Friday, July 3, 2009

Patients and Public Relations

I spent a few moments with HOPE volunteer RN Carrie Reichert in the ICU this afternoon, while she was looking after Juan Jose, an 8-year-old boy who had just come up from anesthesia after a successful tonsillectomy, and his cheerful, hovering mother, Sandra. There were only two other patients in the ICU today, patients that for whatever reason were at higher risk for bleeding or other complications. In fact, in a “normal” hospital, they probably wouldn’t need to be in Intensive Care; but, we have the equipment, we have the space, and we have the staff, so it is no problem to give them an elevated level of care.

Getting the word out in the States about the daily struggles and triumphs of the volunteers and Navy personnel working here is a big deal, but the real heavy lifting comes in letting the rest of Latin America—and the world—know about what we’re doing here. Working through the embassy, Navy public affairs lead Matt Gill arranged for 5 different media outlets (television, radio, and print) to come aboard USNS Comfort today to tour the ship, meet the patients, surgeons, and nurses, and get a better picture of what we do here, how we’re helping.

I stayed with them for the entire tour, translating where necessary and doing a few interviews. Our first stop, of course, was the mess decks, where they got a taste of some good Navy chow. We then stepped through the patients’ process—Casualty Receiving, Pre-op ward (the Hotel), where we met Project HOPE volunteer RN Addy Wakeman, post-op wards. The cameras will get to see the OR and some surgeries tomorrow before they head home.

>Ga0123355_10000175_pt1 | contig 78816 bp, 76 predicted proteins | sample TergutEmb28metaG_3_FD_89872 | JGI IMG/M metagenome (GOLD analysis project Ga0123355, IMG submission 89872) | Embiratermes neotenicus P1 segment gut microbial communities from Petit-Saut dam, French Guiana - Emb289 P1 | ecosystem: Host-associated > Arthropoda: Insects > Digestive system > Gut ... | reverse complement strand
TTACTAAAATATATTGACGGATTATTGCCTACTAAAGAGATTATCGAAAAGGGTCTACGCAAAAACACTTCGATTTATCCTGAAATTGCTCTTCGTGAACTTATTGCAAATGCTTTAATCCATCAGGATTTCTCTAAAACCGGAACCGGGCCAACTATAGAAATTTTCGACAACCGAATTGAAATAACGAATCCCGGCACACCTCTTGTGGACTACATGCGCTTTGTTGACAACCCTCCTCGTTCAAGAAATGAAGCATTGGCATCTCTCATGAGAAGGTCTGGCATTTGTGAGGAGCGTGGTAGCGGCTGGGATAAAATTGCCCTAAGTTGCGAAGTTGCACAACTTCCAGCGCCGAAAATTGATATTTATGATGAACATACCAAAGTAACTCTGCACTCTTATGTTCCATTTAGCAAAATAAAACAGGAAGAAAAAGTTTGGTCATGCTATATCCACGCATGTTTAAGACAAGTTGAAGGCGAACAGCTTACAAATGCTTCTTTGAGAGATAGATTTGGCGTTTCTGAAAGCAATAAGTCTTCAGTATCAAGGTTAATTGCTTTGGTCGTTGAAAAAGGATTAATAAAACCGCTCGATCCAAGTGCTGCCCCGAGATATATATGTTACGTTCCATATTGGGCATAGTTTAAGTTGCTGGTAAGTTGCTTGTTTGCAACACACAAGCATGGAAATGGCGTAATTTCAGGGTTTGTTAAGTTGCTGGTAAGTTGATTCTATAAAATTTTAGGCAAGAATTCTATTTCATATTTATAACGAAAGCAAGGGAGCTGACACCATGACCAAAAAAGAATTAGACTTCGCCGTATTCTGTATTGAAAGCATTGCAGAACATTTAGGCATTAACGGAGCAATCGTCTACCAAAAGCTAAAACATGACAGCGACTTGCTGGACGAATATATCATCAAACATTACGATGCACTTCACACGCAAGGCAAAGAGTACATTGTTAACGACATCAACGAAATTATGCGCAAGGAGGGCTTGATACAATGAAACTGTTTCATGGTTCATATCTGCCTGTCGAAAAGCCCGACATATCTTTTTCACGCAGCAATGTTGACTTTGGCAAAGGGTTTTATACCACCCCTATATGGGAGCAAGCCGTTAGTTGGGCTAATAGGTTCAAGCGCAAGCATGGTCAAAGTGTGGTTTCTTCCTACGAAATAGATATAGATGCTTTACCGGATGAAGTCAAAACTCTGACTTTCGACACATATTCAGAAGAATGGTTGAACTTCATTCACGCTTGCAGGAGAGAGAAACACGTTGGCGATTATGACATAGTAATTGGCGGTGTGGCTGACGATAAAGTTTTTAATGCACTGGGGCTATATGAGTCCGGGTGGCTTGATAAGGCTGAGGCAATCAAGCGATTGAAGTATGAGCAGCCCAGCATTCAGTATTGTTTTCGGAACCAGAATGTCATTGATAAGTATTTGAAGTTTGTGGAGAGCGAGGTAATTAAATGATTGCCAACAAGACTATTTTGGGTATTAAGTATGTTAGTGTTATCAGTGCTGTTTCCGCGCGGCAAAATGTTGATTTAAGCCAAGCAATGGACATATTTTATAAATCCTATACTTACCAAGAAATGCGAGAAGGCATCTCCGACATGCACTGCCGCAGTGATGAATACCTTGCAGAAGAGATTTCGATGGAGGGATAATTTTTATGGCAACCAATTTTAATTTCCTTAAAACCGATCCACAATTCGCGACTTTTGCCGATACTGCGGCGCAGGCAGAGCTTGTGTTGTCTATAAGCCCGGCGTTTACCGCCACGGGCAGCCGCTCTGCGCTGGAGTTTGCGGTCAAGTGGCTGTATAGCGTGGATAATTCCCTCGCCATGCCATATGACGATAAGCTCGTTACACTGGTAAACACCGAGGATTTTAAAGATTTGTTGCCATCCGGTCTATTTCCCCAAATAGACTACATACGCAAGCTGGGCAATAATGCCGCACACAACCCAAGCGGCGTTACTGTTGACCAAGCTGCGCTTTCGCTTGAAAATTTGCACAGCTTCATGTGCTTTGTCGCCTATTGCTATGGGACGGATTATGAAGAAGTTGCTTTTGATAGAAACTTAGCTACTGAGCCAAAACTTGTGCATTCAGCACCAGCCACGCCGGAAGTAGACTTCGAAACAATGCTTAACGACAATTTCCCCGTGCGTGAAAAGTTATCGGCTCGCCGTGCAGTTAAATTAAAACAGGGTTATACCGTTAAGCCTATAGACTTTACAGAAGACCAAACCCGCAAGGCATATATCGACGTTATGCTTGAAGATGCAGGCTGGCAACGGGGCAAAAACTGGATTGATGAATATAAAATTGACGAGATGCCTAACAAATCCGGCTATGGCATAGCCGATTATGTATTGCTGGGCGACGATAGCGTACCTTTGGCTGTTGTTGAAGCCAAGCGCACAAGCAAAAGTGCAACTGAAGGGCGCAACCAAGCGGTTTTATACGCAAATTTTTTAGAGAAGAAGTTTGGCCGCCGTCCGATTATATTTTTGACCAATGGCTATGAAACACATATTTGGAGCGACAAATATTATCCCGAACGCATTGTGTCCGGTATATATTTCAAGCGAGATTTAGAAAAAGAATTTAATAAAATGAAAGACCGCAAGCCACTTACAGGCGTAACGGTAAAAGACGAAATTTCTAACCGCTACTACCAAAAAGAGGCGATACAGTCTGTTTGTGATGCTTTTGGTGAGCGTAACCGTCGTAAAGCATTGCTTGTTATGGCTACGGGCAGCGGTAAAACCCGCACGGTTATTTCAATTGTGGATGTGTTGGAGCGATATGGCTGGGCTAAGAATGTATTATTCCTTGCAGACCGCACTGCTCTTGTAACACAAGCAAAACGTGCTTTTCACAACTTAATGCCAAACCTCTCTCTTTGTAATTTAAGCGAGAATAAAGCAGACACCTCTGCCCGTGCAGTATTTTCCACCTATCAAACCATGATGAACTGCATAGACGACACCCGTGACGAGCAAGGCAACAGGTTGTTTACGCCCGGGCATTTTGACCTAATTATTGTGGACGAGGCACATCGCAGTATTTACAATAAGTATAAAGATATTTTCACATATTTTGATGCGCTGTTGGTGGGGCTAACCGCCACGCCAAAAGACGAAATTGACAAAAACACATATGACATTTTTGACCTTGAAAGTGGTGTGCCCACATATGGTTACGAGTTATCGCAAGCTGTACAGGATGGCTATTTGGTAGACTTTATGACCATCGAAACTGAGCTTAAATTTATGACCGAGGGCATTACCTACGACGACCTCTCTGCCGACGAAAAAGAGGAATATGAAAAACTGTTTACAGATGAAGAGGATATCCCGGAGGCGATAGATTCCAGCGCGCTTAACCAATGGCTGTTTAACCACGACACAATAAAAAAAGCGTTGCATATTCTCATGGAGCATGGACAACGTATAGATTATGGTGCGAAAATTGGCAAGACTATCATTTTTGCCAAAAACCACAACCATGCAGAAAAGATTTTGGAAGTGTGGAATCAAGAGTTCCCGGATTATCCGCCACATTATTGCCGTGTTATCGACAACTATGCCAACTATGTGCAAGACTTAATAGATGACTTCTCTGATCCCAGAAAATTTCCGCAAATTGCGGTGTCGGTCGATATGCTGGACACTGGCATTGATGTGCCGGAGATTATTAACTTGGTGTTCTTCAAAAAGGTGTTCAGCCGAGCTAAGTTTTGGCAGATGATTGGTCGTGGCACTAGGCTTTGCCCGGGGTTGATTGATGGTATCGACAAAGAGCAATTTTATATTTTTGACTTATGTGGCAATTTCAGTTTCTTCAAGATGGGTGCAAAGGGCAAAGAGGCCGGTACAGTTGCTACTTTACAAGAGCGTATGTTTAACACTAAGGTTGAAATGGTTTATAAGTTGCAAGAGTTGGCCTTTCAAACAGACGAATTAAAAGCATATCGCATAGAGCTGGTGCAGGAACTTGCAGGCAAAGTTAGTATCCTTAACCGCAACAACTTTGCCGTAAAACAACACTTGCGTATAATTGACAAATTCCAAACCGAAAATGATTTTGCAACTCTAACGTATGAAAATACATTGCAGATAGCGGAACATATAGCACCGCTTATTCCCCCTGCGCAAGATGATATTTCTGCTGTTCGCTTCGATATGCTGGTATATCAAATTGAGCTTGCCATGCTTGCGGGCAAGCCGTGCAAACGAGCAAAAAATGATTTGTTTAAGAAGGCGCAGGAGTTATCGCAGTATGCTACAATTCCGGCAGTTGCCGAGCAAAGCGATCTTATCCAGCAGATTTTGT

In the Hotel, one of the patients called out to a video crew (in Spanish):

“Hey, what channel are you guys?”“Channel four, my friend.”
“Oh, that’s the Salvadoran channel.”“…Well, yeah.”“We get Honduran television better here. Too bad.”

We’re anchored a mere 37 mile from the Honduran border, and due to the mountainous terrain, many of these Salvadorans get better reception from Honduras than from San Salvador, a three hour bus ride away.

After showing the media crews to their bunks, I stopped back by the ICU to see Juan Jose again. The night nursing staff was on, and he was now in the capable hands of HOPE volunteer RN Sarah Angelo. Both the boy and his mom were sleeping soundly—mom most likely because of exhaustion, the boy because of his hectic day.

On the post-op floor, HOPE night nurses Kelly Magee and Susan Troll were keeping things wrapped up as well. Kelly, who has been here since Miami, was in charge of the starboard wing, and Susan had six patients for the night in the port wing. Besides a few infants waking up now and again, only to be calmed by their mothers -- on the night shift, all was calm and quiet.

Thanks for reading-Jacob

No comments:

Post a Comment